Monday, May 4, 2009

We Can't Wait Until After the Election-by Steve Downs

We Can’t Wait Until After the Election bySteve Downs Division Chair, T/O Division

Hundreds of transit workers are under the threat of lay-offs. Local 100 is still without contracts at the TA, MaBSTOA, and MTA Bus. Service cuts and a fare hike are on the horizon. And the best Local 100’s leadership can do in response is to call for hearings in Albany and threaten to hold some anemic demonstrations outside the MTA offices. But Albany is part of the problem and the demonstration on April 24 was a show of weakness, not strength.

It’s clear that the current Local 100 leadership does not have a viable strategy for protecting our jobs or achieving a good contract. But we cannot wait until after the elections to address the problems our union faces. As a member of the Local and the elected chair of the T/O division, I propose the following immediate steps toward securing our jobs, a good contract, and a stronger union:

1. Convene a Joint Executive Board meeting Bring the Local officers, Executive Board members, division officers and section chairs together to discuss how best to stop lay-offs and service cuts and how to win a good contract. Forget the speeches from politicians and the posturing by Local officers. Let’s have an honest and open discussion about where we are and then take steps to get what we need. Better yet, hold a summit meeting of the current Local officers, Board members and Division officers along with all the candidates for those positions. Put all of our heads together for the benefit of the union and the membership.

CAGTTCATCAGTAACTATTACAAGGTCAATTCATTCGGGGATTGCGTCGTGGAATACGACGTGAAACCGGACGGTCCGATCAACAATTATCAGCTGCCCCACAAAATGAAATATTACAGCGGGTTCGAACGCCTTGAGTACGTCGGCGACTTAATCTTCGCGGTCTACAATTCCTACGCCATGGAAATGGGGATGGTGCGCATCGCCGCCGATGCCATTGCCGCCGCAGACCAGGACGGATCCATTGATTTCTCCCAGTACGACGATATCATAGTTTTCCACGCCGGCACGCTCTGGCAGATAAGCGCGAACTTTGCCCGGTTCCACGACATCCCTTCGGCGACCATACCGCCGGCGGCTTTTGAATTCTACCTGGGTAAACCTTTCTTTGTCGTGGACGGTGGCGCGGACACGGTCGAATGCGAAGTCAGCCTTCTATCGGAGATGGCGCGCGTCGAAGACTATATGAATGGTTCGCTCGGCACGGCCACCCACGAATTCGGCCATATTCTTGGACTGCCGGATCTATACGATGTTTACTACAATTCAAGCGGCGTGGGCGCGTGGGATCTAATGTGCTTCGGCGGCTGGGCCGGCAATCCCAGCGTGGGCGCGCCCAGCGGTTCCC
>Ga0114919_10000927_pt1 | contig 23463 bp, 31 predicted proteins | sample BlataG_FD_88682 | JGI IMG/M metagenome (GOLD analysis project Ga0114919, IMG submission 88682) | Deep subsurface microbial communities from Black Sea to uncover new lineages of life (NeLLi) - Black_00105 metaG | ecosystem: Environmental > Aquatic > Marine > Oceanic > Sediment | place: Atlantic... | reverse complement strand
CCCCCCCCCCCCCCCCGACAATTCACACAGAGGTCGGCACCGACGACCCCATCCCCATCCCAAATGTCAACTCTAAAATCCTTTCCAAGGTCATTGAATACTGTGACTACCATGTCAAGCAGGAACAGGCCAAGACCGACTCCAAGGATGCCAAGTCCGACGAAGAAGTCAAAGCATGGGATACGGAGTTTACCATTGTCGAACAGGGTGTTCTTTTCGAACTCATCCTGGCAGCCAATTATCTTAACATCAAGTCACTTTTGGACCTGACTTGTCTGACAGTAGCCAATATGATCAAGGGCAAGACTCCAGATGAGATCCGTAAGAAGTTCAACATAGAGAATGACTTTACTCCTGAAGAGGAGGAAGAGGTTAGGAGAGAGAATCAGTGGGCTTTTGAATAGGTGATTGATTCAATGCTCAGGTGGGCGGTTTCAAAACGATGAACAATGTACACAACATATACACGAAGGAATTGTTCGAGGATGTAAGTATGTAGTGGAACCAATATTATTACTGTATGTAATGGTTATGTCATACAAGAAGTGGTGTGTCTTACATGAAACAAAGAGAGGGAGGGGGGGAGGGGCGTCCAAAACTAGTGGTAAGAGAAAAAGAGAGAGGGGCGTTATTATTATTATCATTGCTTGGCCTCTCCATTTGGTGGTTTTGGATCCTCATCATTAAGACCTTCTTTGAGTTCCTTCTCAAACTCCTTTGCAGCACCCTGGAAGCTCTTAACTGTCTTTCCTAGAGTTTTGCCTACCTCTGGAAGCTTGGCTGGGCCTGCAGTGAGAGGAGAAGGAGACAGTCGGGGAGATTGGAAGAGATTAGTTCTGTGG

2. Enforce all safety and operating rulesThe MTA wants to get more work out of fewer people. The truth is that we need more workers to have a safe, clean, and efficient bus and subway system. We need to strictly enforce all safety and operating rules. The Local needs to lead this effort and provide staff and resources to help make it happen. But the union reps can’t do this on their own. Every member needs to step up, coordinate with their co-workers, and work in strict accordance with all safety and operating rules.

3. Fight to suspend the payments on MTA bondsFor over 20 years, whether Democrats or Republicans were in office, the city, state and federal governments cut operating subsidies for mass transit. Under Pataki Albany refused to provide funds for the capital spending needed to maintain and improve the system. The MTA had to borrow money to buy subway cars and buses and rebuild tracks and stations. The bonds the MTA issued provided fat commissions to bankers, safe returns to investors – and drain off money from the farebox. Now, although the MTA is threatening layoffs, service cuts, a fare increase, and a wage freeze, the interest payments that are at the root of the MTA’s budget crisis are not being questioned. Local 100 should lead the coalition of MTA union’s in demanding that the interest payments on the MTA’s debt be suspended as a first step toward resolving the MTA’s budget crisis.--

Steve DownsChair, T/O Division of TWU 100 for more information and updates go to

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